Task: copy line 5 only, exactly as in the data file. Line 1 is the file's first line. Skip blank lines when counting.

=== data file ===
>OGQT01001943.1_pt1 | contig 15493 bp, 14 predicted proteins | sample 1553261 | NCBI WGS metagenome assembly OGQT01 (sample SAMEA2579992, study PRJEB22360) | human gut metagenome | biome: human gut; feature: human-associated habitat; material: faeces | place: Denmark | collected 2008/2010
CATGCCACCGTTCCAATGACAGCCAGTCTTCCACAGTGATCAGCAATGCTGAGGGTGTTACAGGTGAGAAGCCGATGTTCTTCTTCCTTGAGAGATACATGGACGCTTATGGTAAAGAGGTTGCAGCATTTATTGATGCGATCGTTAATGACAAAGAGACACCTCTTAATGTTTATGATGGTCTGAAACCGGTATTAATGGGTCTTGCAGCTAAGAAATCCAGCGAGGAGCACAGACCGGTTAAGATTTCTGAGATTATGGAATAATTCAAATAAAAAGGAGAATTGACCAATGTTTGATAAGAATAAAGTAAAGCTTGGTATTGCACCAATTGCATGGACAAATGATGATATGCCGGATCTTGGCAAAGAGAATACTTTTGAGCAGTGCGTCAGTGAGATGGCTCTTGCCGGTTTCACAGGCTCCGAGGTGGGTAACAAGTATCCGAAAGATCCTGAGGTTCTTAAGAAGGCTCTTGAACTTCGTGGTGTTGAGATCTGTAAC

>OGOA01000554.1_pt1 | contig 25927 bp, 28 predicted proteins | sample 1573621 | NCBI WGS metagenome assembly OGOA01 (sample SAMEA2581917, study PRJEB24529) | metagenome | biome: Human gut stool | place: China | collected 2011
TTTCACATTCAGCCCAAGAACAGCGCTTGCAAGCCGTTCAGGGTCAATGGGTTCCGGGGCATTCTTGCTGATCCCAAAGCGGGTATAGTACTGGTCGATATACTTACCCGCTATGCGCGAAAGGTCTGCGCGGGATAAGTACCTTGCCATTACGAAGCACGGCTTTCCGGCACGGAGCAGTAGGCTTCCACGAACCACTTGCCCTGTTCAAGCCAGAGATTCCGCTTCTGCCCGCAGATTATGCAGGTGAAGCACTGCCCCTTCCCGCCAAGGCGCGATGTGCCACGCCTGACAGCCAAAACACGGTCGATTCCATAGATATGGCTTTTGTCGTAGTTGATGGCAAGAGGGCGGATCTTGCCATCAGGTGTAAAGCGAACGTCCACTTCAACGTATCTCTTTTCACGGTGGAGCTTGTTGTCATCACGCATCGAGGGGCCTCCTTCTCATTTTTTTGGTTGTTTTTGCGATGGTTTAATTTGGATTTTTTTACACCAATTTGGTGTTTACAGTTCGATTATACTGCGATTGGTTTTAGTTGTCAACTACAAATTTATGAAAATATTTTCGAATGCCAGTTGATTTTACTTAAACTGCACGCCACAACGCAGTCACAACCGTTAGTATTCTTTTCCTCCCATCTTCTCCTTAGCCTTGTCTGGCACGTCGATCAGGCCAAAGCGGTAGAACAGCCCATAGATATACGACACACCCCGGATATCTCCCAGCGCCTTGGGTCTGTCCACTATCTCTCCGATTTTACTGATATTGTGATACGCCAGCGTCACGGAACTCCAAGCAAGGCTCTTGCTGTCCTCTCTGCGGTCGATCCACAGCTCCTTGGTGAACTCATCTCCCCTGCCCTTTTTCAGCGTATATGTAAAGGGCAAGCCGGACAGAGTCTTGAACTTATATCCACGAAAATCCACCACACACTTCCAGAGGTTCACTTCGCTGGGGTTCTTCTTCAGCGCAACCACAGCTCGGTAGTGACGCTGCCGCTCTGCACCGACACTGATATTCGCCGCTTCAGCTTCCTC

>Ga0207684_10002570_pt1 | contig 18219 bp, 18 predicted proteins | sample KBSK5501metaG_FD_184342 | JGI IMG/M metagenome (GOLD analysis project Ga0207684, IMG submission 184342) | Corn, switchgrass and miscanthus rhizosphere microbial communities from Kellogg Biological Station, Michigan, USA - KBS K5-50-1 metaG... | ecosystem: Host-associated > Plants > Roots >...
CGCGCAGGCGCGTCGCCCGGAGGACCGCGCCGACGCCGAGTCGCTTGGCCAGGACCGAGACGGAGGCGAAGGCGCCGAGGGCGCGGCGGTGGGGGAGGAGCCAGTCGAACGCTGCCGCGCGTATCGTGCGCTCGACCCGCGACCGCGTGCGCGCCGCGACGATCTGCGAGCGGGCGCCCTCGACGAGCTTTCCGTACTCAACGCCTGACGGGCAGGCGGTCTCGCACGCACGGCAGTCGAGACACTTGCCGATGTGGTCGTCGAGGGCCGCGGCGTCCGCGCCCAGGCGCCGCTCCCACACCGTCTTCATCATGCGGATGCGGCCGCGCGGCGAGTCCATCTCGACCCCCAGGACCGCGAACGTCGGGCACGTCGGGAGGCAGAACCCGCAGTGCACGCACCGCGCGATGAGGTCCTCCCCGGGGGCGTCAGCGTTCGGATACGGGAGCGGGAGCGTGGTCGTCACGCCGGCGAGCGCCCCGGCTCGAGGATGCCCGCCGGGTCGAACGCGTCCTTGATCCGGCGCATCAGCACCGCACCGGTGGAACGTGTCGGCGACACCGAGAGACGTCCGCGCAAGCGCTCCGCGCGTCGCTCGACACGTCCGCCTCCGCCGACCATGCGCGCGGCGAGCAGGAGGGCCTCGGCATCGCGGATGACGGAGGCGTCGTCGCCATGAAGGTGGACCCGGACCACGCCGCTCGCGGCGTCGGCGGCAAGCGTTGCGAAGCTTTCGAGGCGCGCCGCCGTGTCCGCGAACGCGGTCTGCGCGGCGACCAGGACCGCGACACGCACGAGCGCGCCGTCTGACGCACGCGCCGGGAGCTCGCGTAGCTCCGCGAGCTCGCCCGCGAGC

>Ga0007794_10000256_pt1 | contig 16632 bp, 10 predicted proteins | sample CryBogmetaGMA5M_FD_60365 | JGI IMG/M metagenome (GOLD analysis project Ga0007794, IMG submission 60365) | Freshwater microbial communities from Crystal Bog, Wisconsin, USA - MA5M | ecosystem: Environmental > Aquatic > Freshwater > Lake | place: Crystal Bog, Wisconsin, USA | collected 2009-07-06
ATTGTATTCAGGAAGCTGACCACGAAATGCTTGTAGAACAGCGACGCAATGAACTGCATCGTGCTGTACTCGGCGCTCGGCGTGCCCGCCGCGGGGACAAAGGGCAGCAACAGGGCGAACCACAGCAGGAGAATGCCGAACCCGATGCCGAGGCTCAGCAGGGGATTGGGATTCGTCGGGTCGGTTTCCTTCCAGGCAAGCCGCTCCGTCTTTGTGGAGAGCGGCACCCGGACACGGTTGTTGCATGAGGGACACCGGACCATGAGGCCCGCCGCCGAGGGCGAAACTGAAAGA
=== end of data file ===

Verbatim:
>Ga0207684_10002570_pt1 | contig 18219 bp, 18 predicted proteins | sample KBSK5501metaG_FD_184342 | JGI IMG/M metagenome (GOLD analysis project Ga0207684, IMG submission 184342) | Corn, switchgrass and miscanthus rhizosphere microbial communities from Kellogg Biological Station, Michigan, USA - KBS K5-50-1 metaG... | ecosystem: Host-associated > Plants > Roots >...